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Support for carers

They need care too

You may not think about yourself as a carer, simply seeing yourself as a partner, daughter or son. But if you’re looking after a person who can’t manage without your help, because of age, illness or disability, then you are a carer. This could be your spouse, partner, parent, another relative or a friend.

Being a carer can be very rewarding, but it is also hard work. You may face issues you may not have had to deal with before and it can be hard to adjust to having someone dependent on you for support.

Being a carer can mean major changes in your life as well as the life of the person you are caring for. You may need to make practical changes with adaptations and improvements to your home such as bath rails or making a home suitable for wheelchair access.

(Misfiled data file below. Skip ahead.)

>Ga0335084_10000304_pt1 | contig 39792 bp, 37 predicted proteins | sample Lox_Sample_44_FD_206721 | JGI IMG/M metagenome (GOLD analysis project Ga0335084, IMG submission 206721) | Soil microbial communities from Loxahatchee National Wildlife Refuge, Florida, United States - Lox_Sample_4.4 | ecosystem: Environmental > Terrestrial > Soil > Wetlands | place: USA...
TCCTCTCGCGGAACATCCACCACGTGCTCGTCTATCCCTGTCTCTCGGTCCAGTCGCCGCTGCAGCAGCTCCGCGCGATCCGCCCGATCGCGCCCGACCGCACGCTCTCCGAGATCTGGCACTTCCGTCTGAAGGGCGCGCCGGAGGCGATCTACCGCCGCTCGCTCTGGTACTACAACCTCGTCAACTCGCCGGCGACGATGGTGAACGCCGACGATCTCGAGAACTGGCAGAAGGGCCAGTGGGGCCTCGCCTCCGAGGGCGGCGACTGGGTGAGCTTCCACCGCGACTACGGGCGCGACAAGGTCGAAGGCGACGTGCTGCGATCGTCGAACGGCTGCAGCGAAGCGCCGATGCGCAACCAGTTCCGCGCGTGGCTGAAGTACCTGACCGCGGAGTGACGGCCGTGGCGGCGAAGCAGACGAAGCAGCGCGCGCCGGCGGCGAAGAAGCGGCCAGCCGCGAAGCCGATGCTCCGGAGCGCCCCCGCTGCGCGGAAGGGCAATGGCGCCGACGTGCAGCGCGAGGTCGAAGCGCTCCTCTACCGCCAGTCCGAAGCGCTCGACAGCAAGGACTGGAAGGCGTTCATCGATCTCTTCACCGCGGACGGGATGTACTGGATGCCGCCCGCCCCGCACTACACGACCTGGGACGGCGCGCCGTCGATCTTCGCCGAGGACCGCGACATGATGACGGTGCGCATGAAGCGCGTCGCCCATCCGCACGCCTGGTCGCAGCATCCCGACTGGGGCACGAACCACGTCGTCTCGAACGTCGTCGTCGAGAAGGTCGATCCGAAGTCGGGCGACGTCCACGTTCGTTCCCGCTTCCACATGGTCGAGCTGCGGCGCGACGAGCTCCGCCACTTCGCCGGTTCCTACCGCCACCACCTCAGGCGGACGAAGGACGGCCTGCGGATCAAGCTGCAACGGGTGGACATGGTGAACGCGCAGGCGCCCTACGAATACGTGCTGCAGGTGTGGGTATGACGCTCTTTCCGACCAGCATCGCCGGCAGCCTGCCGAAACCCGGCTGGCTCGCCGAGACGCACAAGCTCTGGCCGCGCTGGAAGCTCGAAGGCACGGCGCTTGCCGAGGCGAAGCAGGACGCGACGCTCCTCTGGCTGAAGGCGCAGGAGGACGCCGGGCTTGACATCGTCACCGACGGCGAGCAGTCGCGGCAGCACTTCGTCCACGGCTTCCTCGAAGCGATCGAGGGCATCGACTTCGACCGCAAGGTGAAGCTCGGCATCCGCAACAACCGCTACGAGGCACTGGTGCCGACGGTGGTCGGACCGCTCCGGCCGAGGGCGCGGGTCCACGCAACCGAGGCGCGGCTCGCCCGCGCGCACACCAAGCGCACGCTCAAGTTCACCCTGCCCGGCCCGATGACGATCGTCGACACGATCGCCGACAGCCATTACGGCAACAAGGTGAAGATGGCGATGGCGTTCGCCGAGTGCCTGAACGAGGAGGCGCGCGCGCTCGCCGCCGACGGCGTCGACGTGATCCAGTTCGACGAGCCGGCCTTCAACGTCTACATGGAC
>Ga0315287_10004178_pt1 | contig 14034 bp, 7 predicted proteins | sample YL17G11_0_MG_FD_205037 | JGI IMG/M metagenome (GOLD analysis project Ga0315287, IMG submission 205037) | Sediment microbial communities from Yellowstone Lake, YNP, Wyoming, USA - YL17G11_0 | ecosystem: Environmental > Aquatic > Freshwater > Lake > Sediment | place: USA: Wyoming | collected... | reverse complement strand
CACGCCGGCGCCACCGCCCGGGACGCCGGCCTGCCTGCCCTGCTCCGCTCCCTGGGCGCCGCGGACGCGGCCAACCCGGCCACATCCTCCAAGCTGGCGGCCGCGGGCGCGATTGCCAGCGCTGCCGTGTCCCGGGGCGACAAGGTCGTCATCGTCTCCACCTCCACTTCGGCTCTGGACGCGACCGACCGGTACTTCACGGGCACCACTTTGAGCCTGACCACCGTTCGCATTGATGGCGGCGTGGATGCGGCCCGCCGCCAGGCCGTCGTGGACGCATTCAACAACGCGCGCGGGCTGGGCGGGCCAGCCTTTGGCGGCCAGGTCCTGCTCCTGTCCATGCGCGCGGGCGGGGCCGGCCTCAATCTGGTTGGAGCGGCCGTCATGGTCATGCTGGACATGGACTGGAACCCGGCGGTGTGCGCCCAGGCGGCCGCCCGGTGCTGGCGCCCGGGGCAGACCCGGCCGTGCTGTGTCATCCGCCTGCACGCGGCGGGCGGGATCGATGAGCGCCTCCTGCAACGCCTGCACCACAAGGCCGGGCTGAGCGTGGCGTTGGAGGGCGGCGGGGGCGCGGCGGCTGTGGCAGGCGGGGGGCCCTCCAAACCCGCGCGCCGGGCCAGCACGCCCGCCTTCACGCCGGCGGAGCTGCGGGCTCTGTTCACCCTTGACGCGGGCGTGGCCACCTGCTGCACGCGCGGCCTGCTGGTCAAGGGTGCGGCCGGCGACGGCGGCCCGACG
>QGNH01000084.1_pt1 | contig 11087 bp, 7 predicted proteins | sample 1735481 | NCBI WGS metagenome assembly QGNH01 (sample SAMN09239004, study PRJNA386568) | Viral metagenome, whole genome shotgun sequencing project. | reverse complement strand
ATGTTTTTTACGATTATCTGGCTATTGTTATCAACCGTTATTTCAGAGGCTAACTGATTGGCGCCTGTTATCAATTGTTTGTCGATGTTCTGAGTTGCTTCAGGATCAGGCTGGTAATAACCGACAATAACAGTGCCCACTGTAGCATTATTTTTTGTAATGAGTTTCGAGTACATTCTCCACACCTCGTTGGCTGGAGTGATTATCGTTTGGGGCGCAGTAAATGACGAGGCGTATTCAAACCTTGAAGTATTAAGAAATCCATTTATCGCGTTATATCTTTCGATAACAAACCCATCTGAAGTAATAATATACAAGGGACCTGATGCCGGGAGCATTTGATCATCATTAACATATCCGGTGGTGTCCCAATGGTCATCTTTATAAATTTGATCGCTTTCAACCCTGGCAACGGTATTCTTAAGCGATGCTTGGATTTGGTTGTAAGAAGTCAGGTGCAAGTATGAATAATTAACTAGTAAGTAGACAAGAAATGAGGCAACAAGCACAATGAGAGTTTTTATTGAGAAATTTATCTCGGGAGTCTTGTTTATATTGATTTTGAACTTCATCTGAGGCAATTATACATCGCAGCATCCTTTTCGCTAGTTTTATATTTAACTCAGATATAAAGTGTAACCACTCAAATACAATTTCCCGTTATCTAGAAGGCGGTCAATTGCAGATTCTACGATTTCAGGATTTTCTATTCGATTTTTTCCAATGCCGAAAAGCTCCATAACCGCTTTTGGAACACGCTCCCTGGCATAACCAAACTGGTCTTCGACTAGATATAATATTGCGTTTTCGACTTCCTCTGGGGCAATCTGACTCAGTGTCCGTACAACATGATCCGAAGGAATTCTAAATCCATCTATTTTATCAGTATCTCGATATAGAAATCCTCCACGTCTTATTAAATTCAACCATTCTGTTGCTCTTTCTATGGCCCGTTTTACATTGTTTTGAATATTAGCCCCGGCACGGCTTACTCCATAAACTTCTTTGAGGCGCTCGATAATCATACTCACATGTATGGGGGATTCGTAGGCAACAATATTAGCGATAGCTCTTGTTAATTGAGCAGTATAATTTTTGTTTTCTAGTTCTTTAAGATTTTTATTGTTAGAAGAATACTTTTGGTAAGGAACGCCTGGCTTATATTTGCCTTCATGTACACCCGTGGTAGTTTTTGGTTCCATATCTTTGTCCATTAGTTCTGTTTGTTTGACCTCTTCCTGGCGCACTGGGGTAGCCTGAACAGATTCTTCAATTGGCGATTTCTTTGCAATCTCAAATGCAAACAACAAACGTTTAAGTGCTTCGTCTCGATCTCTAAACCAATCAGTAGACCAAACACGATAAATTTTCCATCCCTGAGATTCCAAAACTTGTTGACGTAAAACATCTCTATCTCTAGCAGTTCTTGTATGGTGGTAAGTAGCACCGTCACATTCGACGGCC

If you feel under pressure there are people who can help. Make sure you do not miss check ups and health appointments, if you are unwell you cannot be a carer. It is important that you make sure you are cared for too.

Contact Suffolk Family Carers 01473 835400 or visit www.suffolkfamilycarers.org

Questions

  1. Are you are carer?
  2. You may not think so. 'Hidden' carers care for their family or partner as part of everyday life and don't access the help available.
  3. Get support. You are entitled to help too.

You are not alone

  • One in ten people are carers.
  • Let your GP know you are a carer so they can support you by looking after your health.
  • You are not alone. Ask for help.
  • Looking after yourself - your health (emotional and physical) and well-being are very important.
  • A carer's assessment is a way of finding out what help you need with caring, help to maintain your own health and well-being with your life, work and family commitments.
  • Financial support may be available.
  • Try to keep doing your hobbies and meeting friends.
  • Advice for Young Carers.
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